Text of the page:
Foreign players, video games and a lack of coaching are behind the current shortage of young talent in British soccer, national managers agreed on Tuesday.
England’s Steve McClaren, Northern Ireland’s Lawrie Sanchez, John Toshack of Wales and Scotland’s Walter Smith called for more facilities and better coaching for Britain’s youngsters if they are to make a career at the top.
Sanchez said: “When Northern Ireland qualified for the World Cup in 1986, they could name 15 or 20 players in the top level of English football (soccer). At this moment, I’ve got four players and they don’t play all the time in their first teams.
“The move to foreign talent has brought in more money, it’s brought in great players but it has pushed players from the smaller countries down into the Championship (second division).
He also highlighted the choice of more “comfortable” hobbies available to modern youngsters.
“When we all grew up, we didn’t have Playstation, or PS2 or 24-hour TV….so we played football (soccer). If my son played football (soccer) as much as he does with his Playstation, he’d be a better player if ‘s a fact of life.”
Pointing to Brazil’s longstanding success in the World Cup, he said: “They have 180 million people, it’s their religion and you can find 11 decent players out of that 180 million. It’s their passion.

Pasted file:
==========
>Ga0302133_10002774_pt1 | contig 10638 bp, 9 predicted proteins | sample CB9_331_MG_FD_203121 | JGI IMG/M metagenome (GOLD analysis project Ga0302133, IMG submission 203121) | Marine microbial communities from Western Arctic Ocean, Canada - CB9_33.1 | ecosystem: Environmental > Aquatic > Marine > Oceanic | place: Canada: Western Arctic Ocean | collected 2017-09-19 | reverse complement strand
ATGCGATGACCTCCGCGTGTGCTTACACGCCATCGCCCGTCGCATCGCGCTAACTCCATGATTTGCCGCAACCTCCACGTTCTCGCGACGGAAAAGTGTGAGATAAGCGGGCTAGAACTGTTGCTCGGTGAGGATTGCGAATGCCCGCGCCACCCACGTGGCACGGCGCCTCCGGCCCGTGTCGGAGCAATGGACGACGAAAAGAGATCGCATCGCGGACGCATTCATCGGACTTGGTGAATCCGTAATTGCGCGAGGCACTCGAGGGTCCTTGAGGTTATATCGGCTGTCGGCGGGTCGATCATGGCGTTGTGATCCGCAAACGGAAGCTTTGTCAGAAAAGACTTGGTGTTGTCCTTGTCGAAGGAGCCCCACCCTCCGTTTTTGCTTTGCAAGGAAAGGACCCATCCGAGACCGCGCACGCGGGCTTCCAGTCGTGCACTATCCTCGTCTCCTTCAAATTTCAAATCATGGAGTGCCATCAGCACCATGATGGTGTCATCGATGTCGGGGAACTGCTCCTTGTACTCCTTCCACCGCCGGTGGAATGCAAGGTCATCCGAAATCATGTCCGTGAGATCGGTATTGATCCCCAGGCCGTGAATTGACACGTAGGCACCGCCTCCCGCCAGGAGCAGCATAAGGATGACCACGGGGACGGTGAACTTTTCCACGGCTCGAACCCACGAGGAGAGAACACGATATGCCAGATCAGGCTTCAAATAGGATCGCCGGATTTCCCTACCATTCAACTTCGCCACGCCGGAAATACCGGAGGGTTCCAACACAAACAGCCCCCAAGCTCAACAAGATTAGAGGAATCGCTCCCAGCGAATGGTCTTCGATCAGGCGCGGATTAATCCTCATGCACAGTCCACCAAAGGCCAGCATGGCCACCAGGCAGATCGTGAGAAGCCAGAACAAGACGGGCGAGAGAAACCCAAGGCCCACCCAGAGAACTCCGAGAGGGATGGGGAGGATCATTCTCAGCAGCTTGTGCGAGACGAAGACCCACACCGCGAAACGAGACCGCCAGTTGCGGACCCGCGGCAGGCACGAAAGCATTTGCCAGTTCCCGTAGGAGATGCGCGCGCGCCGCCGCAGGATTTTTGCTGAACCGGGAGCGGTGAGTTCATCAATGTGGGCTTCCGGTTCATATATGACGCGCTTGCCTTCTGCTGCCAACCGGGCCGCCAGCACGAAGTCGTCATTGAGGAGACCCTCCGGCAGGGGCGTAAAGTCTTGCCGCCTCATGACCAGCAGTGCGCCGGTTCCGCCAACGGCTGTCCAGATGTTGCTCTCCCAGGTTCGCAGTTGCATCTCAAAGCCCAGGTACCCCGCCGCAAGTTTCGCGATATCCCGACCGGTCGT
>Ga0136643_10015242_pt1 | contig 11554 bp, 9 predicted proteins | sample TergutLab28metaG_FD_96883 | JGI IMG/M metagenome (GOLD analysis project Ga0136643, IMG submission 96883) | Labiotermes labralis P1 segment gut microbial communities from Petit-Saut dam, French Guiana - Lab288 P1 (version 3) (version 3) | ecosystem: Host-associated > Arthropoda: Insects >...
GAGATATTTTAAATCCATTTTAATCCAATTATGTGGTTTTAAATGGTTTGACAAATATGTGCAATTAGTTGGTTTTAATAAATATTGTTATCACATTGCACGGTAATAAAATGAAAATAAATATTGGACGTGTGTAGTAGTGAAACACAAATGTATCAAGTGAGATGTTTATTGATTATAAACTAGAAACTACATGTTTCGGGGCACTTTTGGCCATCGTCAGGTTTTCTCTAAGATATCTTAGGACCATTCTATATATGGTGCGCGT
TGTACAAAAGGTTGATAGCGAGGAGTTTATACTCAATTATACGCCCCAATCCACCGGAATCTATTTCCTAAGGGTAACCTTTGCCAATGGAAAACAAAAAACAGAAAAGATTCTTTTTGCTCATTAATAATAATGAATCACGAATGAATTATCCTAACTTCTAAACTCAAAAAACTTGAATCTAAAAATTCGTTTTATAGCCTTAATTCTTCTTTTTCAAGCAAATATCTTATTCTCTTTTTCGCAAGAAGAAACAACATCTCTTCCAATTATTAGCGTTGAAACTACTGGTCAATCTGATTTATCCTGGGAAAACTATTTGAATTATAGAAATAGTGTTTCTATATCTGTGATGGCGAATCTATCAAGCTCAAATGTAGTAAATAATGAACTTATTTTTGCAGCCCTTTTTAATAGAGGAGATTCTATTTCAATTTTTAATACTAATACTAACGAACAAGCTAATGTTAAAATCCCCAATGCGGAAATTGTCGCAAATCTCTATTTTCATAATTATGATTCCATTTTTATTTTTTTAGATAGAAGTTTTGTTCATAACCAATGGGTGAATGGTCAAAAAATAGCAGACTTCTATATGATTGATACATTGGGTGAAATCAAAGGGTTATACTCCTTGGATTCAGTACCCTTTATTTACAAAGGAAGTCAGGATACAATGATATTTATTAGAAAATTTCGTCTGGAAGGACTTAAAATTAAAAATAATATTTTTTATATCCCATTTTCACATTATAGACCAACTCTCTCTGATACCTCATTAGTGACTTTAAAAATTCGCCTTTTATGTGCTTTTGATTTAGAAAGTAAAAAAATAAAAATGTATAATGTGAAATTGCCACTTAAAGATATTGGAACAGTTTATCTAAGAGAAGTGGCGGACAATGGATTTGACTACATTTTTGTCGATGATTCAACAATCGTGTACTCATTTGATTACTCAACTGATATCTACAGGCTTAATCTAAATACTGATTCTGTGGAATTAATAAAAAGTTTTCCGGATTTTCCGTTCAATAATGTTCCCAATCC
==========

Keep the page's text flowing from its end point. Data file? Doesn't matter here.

“Unfortunately, it’s not a passion any more with the majority of the kids in the British Isles.”
Though Smith criticized a lack of investment in Scottish sports facilities, he too echoed the change in lifestyles.
“Especially in Scotland, working class lads were all brought up to play football (soccer). They would play 20 or 30 hours a week of unstructured football — and in one generation that’s probably been cut to about three hours.”
McClaren also felt talent was not being sufficiently nurtured, though the former Middlesbrough manager had some sympathy with the demands on Premier League coaches.
“Maybe clubs, managers and coaches would like the time to develop youngsters…but the pressures for success, for avoiding relegation, for getting into Europe and all the expectations, means the pressure is not to produce our own youngsters but to import the quality straight in.”
Toshack, who coached Spain’s Real Sociedad during a Basque-only recruitment policy, said British scouts were more likely today to monitor competitions such as the African Nations Cup than lower division soccer in England.
The talent is there, he argued. “Maybe we’ve just got to work that bit harder to try and push them through,” he said.
The managers were speaking at a Nationwide Building Society event in a primary school to promote a child road safety scheme.
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